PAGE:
Here, the 12 best natural wines to try in 2021, from red to white and everything in between.
1. Wild Arc Farm Amorici Field Blend
Best light-bodied red
This biodynamic bottle from the Hudson Valley region of New York looks drinks like a light red or a very dark rosé. It’s actually a co-ferment—a bunch of different red, white and pink hybrid grapes that were all fermented together. It’s tart, slightly savory and best served with a chill.
3. Ruth Lewandowski Boaz 2018
Best full-bodied red
This deep, bold red—made in Mendocino County, California—is made from a combination of cabernet sauvignon, Carignan and grenache grapes. Even though flavors of blackberry, licorice and pepper are predominant, it’s still acidic and smooth enough to go down easy.
Buy it ($42)
4. Martha Stoumen Post Flirtation White Blend 2019
Best light-bodied white
At only 9.5 percent alcohol by volume, this is a highly drinkable California white. (For reference, the average bottle clocks in at around 12 to 13 percent ABV). It’s mineral-forward (think sea salt and ocean air) with white pepper and kiwi notes that would pair well with seafood.
Buy it ($26)
6. A Los Vinateros Bravos “granitico” Blanco 2019
Best full-bodied white
While it’s certainly not full-bodied like a red could be, this Chilean white is richer and earthier than your typical idea of white wine. It’s also made from Chardonnay, but you wouldn’t know it from the mineral-forward, savory flavors. A little bit of citrus keeps it light.
7. J.brix Nomine Amoris Pinot Gris 2020
Best skin-contact white (aka “orange wine”)
Orange wine isn’t orange-flavored…and it’s not always orange-colored either. It’s a type of white wine made in a similar way as rosé: White wine grapes are fermented with their skins intact for some amount of time before the skins are removed, giving it a tannic quality similar to red wine. This California pinot gris is complex but still easy-drinking and best served chilled, with notes of strawberry and stone fruit and a little bit of earthiness.
Buy it ($35)
8. Broc Cellars Love Rosé 2020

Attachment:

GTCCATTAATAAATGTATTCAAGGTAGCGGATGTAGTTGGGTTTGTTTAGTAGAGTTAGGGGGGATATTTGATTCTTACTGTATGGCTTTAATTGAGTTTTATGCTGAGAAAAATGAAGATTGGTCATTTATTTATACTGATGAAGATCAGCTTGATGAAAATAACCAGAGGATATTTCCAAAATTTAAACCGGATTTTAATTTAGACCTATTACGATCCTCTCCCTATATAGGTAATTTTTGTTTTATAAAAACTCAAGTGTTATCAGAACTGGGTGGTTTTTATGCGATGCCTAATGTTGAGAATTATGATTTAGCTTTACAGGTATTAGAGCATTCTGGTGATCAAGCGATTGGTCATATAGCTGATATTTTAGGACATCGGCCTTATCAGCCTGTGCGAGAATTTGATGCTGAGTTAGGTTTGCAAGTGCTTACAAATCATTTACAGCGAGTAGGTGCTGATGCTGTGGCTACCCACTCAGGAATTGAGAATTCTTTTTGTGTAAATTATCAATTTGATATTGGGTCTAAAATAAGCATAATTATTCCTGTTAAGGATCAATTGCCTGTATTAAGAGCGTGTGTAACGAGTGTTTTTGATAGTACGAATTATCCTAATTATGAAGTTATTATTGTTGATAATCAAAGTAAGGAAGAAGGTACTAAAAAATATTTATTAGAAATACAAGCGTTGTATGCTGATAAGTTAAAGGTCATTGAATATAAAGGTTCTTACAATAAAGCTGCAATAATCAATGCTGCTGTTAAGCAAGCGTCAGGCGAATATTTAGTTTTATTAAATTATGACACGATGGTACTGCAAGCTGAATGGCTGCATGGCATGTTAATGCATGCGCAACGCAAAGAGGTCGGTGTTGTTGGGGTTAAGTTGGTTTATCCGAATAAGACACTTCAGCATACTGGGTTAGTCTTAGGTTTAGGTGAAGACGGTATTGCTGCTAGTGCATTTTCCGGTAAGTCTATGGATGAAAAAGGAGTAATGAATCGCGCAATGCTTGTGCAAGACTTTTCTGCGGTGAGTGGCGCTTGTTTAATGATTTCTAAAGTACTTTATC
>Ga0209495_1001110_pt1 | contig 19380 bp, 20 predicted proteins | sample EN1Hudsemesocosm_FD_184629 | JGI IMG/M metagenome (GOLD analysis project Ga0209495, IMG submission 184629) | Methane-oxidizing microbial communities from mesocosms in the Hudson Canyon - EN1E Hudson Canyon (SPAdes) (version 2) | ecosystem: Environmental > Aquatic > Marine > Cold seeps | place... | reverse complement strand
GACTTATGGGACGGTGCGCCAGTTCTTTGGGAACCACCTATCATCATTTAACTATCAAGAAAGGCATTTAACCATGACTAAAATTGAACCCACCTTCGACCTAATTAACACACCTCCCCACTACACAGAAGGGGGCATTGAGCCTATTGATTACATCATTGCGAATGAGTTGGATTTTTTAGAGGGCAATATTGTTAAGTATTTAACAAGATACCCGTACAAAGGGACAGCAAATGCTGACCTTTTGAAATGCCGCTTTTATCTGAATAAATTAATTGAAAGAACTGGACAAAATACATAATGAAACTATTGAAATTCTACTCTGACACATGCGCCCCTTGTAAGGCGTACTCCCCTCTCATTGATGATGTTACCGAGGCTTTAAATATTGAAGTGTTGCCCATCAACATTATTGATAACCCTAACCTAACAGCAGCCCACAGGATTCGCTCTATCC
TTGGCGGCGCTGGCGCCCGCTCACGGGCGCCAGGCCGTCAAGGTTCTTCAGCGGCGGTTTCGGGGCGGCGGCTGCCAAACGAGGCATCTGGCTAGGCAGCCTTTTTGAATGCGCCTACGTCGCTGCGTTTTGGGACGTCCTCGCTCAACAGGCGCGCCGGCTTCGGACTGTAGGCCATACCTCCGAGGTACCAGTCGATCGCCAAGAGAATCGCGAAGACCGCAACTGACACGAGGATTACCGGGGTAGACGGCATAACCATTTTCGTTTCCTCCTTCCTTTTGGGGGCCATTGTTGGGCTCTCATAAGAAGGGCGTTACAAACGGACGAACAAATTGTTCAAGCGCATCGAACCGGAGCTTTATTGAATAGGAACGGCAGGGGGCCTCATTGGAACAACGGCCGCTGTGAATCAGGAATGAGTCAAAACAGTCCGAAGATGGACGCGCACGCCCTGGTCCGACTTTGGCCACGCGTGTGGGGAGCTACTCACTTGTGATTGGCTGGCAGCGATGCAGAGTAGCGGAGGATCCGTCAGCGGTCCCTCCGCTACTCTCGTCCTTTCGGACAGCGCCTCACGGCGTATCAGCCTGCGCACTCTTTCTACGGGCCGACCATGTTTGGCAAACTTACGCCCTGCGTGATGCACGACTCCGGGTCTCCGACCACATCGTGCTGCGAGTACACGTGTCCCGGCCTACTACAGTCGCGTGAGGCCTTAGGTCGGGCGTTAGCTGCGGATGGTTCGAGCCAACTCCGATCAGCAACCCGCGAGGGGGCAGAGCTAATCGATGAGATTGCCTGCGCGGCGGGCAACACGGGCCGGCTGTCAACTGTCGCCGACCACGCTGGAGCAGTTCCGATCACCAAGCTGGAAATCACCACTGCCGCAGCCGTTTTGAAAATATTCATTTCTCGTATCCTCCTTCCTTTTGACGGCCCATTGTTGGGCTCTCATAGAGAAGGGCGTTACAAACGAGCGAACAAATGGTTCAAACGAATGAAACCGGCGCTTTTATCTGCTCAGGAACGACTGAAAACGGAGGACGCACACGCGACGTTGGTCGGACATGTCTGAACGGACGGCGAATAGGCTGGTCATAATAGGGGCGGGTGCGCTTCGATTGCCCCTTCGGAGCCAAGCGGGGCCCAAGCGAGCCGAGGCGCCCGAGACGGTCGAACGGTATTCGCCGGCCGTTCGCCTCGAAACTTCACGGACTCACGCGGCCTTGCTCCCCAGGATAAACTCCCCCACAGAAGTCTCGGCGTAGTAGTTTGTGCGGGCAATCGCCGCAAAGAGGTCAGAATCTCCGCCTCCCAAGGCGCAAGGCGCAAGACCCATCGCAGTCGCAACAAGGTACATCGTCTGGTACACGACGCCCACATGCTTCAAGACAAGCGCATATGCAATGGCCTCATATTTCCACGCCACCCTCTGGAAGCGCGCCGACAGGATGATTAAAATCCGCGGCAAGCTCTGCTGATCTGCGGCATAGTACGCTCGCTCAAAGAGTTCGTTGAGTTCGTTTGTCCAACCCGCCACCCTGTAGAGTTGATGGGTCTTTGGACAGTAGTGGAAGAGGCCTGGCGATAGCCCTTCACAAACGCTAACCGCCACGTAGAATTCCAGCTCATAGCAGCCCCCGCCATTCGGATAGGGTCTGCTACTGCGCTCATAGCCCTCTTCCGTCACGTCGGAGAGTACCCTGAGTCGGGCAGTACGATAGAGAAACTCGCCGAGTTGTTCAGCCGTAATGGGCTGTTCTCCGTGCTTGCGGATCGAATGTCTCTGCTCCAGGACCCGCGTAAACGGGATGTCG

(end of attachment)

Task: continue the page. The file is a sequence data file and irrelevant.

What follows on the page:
If you’ve only tried commercially produce rosé, you might think the style isn’t worth your time. (After all, all rosés taste the same, right?) But a natural rosé is a great way to change your mind, since it highlights the variations and nuances of the grapes. This Californian rosé, for example, is acidic and slightly spicy with much more depth of flavor that the pink wine you’re used to slugging back all summer. In fact, we’d drink this year-round.
Buy it ($20)
9. Swick Wines City Pop 2020
Best sparkling white
Hailing from the Pacific Northwest, this blend of viogner and pinot noir grapes is acidic but not too mouth-puckering, with balanced tannins thanks to a few weeks of skin-contact maceration. While it’s completely unlike the commercial sparklers most people are familiar with, it pairs just as well with cheese, charcuterie, seafood and celebrations.
Buy it ($23)
10. Lise Et Bertrand Jousset Éxilé Gamay 2018
Best sparkling rosé
Gamay grapes are known for being acidic, light-bodied and easy to drink—this pét-nat rosé is no different. What’s a pet-nat? It’s short for pétillant naturel, a style of sparkling wine that’s fermented in the bottle so it’s not quite as bubbly as, say, Champagne. This French wine is packed with red berry flavors and is slightly off-dry (read: the tiniest bit sweet) to emphasize its soft, fruity notes.
Buy it ($24)
12. Strekov 1075 Fred #7 2018
We try to avoid describing natural wine as “funky” in general because it feels reductive and one-note. But truth be told, this Slovakian organic red is funky, in the best way possible. Made from Alibernet and Dunaj grapes (which we’d never heard of before), it’s fruity and earthy at the same time—some might call it barnyardy—and benefits from a brief trip to the fridge followed by spicy food, like barbecue.